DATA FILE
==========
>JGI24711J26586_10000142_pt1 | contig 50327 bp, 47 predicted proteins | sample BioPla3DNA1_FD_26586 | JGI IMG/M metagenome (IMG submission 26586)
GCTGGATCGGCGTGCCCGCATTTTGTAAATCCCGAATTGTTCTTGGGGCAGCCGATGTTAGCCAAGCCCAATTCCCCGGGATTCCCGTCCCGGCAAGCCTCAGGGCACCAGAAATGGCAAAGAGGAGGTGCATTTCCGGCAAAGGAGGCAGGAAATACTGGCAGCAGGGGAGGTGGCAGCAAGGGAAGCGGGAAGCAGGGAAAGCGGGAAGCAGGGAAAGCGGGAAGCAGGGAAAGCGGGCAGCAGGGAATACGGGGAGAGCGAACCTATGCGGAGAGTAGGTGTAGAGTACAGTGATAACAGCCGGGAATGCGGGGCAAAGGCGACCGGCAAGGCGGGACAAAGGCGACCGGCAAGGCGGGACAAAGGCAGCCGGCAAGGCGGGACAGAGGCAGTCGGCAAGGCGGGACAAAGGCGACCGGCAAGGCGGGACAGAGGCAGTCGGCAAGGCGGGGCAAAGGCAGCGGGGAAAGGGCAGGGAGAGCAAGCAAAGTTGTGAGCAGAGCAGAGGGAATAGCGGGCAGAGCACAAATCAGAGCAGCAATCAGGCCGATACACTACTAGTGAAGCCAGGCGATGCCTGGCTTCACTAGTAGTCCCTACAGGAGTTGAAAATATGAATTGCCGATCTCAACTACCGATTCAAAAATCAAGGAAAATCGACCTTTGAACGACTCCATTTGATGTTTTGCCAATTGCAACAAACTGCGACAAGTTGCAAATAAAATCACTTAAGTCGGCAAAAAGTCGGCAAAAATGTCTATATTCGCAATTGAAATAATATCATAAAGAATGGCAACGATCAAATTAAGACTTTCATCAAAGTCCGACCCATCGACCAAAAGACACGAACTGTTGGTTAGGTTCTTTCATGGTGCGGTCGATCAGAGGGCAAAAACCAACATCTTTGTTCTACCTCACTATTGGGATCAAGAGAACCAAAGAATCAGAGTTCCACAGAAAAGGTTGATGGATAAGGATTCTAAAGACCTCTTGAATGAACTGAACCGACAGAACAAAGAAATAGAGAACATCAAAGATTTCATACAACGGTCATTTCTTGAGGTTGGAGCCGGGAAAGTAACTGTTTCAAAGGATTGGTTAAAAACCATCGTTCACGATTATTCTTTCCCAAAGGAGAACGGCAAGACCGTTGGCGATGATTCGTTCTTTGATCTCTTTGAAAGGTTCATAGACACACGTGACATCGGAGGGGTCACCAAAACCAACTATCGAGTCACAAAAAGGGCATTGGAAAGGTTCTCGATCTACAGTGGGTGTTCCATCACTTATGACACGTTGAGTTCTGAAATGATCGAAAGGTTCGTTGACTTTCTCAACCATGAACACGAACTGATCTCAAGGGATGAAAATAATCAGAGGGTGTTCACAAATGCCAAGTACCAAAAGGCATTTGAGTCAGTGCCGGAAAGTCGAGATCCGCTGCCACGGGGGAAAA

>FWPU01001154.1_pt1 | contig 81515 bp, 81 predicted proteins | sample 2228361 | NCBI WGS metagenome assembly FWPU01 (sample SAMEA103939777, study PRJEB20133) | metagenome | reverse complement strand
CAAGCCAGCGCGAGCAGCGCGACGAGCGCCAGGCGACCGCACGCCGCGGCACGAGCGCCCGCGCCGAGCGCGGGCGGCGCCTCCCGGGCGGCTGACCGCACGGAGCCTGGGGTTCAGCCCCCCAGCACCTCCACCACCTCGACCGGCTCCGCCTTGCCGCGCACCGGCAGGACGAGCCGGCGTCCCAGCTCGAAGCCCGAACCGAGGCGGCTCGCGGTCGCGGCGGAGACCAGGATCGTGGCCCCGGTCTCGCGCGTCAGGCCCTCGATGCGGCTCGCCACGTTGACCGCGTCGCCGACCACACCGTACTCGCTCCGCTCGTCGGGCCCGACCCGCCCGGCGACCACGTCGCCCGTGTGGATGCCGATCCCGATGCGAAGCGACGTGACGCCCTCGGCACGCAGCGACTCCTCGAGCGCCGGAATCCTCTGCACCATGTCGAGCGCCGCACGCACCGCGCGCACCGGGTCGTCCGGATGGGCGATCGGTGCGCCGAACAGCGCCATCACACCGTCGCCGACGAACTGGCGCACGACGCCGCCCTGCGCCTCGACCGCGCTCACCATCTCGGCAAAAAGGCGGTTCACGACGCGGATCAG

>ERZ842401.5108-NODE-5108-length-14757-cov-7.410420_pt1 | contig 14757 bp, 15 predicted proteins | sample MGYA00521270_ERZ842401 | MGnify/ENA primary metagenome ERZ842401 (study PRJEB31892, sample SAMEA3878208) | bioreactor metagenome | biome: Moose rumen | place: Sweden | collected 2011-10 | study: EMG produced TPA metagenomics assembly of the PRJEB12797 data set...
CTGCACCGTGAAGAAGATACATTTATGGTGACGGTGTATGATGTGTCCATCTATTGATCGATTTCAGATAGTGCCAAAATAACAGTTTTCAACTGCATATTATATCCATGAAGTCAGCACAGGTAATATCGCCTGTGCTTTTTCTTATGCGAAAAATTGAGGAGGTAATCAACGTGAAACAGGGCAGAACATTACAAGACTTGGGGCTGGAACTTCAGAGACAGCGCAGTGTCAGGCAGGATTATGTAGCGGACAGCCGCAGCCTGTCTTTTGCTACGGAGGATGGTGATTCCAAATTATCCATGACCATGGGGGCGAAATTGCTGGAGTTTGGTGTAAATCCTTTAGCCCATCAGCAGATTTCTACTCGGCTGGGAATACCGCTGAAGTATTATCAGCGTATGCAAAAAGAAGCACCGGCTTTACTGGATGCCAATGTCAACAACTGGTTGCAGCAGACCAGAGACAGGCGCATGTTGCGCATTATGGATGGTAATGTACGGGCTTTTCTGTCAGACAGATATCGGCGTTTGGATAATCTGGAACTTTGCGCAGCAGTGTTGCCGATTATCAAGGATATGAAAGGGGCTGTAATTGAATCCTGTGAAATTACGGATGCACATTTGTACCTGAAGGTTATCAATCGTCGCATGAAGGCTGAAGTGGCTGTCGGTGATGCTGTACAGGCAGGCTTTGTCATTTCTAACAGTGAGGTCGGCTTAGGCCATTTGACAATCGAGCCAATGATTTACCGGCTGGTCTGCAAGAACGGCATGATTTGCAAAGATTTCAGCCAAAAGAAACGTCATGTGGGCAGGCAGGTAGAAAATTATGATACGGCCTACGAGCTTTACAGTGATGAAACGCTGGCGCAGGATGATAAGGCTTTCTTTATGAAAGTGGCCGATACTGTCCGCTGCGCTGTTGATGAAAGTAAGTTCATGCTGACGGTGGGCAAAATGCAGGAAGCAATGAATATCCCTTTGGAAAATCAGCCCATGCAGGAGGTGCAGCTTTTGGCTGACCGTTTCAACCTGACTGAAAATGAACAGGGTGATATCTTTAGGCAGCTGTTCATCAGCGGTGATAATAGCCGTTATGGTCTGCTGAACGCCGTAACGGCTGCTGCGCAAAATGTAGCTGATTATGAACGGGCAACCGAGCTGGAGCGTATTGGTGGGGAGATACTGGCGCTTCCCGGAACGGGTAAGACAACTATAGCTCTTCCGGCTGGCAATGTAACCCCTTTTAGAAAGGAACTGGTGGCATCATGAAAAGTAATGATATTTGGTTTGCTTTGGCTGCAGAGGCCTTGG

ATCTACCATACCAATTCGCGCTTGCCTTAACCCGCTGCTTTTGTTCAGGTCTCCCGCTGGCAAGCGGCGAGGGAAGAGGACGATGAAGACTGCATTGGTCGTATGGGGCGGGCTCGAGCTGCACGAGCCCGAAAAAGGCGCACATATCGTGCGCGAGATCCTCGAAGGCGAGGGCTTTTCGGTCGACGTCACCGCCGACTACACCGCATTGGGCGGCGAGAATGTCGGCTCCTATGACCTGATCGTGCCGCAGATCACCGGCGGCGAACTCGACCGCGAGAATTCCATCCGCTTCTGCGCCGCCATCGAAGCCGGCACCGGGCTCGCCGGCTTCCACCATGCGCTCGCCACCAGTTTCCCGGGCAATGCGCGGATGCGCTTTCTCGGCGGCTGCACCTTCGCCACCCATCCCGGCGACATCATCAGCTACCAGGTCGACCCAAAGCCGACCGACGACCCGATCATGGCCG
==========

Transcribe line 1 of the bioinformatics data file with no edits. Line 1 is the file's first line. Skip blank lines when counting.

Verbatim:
>JGI24711J26586_10000142_pt1 | contig 50327 bp, 47 predicted proteins | sample BioPla3DNA1_FD_26586 | JGI IMG/M metagenome (IMG submission 26586)